Another blast struck a cafe in Fallujah, 65 kilometers (40 miles) west of Baghdad, killing two people and wounding nine, according to police and hospital officials.
Ahmed Jassim, a 26-year-old taxi driver, had to take a wounded friend to the Fallujah hospital after the attack.
"We used to meet every Friday to smoke shisha (a water pipe) and we thought we would have a good time today, but things turned into explosions and victims," he said, waiting outside the hospital.
In Baghdad, a bomb exploded near a shopping center during the evening rush hour in the mainly Sunni neighborhood of Amariyah, killing 21 people and wounding 32. That was followed by another bomb in a commercial district in Dora, another Sunni neighborhood, which killed four people and wounded 22, according to officials.
All the officials spoke on condition of anonymity because they were not authorized to brief reporters.
"It is not a coincidence that the attacks were concentrated in some areas of one sect and then moved the next day into areas of the other sect," said Jawad al-Hasnawi, a lawmaker with the bloc loyal to Shiite cleric Muqtada al-Sadr.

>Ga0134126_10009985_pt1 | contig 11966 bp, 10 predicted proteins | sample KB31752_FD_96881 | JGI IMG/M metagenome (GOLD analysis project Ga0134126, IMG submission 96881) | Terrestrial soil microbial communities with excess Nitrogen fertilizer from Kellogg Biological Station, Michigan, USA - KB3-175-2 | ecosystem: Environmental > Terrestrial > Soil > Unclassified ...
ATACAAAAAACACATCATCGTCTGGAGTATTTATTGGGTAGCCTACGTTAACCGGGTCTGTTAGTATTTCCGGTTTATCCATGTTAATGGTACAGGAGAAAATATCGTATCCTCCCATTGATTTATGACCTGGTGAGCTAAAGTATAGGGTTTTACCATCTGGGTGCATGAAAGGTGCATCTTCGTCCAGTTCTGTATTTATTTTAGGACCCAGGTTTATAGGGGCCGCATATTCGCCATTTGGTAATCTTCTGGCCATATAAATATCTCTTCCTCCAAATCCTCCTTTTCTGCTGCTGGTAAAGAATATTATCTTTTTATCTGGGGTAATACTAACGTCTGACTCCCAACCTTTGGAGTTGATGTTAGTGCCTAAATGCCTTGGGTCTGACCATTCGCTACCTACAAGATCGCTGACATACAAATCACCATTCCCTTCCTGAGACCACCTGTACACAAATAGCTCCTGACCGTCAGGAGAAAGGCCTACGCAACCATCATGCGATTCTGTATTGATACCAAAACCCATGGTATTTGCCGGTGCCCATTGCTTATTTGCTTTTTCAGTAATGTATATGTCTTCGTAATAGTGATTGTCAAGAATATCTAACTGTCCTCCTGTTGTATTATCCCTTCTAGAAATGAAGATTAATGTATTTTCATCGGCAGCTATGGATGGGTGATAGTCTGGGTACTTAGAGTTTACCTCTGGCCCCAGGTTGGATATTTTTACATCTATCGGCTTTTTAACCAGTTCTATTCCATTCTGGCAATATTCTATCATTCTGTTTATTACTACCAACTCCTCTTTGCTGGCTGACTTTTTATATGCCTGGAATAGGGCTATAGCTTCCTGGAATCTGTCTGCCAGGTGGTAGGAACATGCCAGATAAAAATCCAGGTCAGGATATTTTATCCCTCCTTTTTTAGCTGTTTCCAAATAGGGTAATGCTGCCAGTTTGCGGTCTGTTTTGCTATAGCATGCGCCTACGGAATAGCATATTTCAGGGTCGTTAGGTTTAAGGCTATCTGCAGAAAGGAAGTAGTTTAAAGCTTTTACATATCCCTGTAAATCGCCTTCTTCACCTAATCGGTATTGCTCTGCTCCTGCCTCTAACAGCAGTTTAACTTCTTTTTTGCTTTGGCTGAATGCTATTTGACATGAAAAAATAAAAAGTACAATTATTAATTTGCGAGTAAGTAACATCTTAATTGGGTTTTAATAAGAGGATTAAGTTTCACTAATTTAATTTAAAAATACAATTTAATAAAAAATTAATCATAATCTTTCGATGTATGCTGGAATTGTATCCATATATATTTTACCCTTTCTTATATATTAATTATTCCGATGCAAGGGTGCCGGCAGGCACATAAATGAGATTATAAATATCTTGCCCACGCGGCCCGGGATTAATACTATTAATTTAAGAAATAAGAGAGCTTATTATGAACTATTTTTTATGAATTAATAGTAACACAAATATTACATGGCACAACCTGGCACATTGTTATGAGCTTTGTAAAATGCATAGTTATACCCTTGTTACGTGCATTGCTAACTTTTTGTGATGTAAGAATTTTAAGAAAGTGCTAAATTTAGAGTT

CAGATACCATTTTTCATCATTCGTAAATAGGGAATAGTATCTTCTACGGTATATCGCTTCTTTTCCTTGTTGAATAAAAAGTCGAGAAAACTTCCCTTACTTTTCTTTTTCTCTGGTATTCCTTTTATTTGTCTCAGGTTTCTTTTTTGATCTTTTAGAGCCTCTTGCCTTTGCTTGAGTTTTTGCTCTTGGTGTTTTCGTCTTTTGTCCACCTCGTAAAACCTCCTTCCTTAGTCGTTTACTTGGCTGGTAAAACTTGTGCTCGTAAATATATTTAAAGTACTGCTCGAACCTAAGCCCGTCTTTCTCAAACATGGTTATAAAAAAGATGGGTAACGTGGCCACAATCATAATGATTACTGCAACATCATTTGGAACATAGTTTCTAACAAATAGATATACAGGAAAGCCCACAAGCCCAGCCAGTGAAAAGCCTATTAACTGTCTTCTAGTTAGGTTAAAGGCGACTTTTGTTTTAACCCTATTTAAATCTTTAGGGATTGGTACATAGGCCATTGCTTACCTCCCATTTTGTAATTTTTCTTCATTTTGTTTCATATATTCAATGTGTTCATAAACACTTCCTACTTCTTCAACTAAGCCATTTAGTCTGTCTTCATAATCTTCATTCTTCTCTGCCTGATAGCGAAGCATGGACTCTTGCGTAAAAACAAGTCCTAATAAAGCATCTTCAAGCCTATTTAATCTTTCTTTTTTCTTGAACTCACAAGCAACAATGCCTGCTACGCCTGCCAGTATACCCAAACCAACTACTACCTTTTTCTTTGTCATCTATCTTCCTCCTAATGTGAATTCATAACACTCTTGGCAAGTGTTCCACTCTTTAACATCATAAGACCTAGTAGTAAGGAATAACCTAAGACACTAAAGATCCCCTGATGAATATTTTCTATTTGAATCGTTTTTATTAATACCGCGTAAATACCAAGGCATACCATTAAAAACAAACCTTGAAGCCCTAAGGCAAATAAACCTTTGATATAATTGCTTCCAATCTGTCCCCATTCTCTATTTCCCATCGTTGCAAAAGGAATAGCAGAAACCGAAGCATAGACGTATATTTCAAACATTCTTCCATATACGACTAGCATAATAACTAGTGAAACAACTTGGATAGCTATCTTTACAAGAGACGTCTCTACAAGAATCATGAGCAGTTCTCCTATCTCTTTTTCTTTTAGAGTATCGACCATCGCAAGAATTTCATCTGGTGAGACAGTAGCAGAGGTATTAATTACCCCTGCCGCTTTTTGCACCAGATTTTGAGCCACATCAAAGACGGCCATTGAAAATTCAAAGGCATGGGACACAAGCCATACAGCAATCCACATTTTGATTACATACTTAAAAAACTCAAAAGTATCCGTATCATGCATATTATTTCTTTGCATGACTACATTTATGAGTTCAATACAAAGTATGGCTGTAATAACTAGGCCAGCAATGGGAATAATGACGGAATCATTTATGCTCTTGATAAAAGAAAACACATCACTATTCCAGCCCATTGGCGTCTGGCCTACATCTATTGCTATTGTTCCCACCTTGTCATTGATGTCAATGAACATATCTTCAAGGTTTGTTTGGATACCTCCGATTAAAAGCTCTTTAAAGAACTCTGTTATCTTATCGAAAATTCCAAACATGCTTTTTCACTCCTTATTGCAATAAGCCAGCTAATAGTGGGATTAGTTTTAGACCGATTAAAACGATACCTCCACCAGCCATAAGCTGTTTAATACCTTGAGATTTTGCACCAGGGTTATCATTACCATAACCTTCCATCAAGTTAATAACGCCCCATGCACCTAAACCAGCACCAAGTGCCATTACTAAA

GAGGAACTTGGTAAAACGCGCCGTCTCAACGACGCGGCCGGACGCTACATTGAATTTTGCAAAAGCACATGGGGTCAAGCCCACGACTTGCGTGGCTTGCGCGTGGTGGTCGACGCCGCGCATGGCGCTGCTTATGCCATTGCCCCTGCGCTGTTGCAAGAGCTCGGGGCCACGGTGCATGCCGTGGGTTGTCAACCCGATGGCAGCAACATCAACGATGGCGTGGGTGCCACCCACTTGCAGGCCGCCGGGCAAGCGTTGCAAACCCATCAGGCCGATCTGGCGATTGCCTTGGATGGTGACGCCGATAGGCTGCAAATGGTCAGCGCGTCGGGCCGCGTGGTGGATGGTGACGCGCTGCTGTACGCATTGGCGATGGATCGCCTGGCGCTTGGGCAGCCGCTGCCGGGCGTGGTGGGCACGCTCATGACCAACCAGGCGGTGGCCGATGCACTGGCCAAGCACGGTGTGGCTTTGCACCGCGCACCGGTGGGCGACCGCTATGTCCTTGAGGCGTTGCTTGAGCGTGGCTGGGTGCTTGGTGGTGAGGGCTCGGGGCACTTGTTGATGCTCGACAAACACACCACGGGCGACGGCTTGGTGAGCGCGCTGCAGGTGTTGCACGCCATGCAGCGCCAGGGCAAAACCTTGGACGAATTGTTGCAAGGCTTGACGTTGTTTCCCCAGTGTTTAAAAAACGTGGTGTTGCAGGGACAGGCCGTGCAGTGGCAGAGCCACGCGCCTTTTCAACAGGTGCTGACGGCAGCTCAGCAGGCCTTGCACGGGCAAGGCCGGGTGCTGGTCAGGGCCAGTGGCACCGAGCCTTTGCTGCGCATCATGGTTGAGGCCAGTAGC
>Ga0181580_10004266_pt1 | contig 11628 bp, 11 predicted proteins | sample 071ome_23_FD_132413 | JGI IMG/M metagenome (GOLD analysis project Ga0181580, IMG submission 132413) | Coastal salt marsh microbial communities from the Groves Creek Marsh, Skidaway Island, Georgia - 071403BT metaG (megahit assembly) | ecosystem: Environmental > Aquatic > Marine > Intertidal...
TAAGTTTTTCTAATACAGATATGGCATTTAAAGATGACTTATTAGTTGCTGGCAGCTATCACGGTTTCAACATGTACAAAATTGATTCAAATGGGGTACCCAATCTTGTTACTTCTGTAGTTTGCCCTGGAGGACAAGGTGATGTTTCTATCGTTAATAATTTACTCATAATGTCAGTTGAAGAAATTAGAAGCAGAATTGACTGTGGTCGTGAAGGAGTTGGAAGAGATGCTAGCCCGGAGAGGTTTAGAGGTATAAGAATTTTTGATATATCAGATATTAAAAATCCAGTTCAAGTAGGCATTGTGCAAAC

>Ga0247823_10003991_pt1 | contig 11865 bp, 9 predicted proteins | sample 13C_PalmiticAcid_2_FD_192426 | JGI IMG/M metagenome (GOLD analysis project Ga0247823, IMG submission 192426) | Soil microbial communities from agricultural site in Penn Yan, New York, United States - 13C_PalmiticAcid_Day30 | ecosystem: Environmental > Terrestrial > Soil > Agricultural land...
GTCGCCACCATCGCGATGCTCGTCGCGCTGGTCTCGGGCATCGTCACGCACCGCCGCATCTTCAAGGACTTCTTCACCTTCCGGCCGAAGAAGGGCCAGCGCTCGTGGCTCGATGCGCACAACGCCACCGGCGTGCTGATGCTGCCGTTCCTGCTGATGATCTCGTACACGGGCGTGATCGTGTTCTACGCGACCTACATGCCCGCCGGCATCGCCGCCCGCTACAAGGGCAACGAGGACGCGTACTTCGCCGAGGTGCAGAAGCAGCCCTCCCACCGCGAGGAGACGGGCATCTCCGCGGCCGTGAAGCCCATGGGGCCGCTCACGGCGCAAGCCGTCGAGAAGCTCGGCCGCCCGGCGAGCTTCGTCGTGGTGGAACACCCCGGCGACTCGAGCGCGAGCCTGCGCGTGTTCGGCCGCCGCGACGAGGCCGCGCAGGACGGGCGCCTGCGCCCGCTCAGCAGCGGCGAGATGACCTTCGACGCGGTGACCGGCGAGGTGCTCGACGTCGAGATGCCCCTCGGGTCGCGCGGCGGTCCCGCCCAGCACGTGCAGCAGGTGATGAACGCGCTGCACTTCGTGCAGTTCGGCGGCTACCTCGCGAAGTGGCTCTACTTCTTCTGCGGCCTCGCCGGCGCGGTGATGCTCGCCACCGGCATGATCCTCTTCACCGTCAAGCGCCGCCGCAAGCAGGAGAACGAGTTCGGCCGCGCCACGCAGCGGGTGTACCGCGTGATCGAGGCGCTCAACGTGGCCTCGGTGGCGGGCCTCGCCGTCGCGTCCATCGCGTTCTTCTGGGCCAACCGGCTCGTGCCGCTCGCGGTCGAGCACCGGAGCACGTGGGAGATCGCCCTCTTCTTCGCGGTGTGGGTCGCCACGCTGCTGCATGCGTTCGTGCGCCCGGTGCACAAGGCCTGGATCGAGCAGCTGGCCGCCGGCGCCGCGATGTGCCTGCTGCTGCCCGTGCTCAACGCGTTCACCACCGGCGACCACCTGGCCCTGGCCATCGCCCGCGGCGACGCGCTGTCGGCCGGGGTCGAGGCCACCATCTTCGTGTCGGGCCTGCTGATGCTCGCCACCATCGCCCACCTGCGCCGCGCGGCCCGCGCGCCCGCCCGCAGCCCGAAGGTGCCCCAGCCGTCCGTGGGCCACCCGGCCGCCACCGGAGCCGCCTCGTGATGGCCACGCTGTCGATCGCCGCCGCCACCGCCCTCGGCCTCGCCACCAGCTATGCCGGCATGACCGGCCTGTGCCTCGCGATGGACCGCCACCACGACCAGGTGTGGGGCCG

"It is clear that terrorist groups such as al-Qaida and Baathists are trying hard to reignite the sectarian war in Iraq," he added. "But the government bears full responsibility for this security chaos and it has to take quick and serious measures in order to stop the bloodshed, instead of just blaming other political blocs."
Al-Hasnawi added: "Today and yesterday, the Iraqi people paid for the failure of government security forces. Everybody should expect darker days full of even deadlier attacks."
Iraqis have grown used to a cycle of high-profile bombings.
It was the deadliest day since Sept. 9, 2012, when 92 people were killed, according to an Associated Press tally.
The attacks on Sunnis came after two days of car bombs targeting Shiite areas in Baghdad and other attacks that left 33 dead on Wednesday and 21 dead on Thursday.
The violence against a Sunni Muslim house of worship represented a trend that has been on the rise. About 30 Sunni mosques have been attacked from mid-April to mid-May, killing more than 100 worshippers. It also comes against the backdrop of the civil war in neighboring Syria that also has taken on sectarian undertones and frequently spilled across the border.
In the southern city of Basra, hundreds of Iraqis attended the funeral of two Shiite fighters killed in Syria. Several such funerals have been held in recent months as Iraqi Shiite fighters have trickled into Syria to fight for President Bashar Assad's regime. The Assad government is dominated by the Alawite sect, an offshoot of Shiite Islam, which is fighting mostly Sunni rebels.
Associated Press writers Kim Gamel in Cairo and Nabil al-Jurani in Basra contributed to this report.
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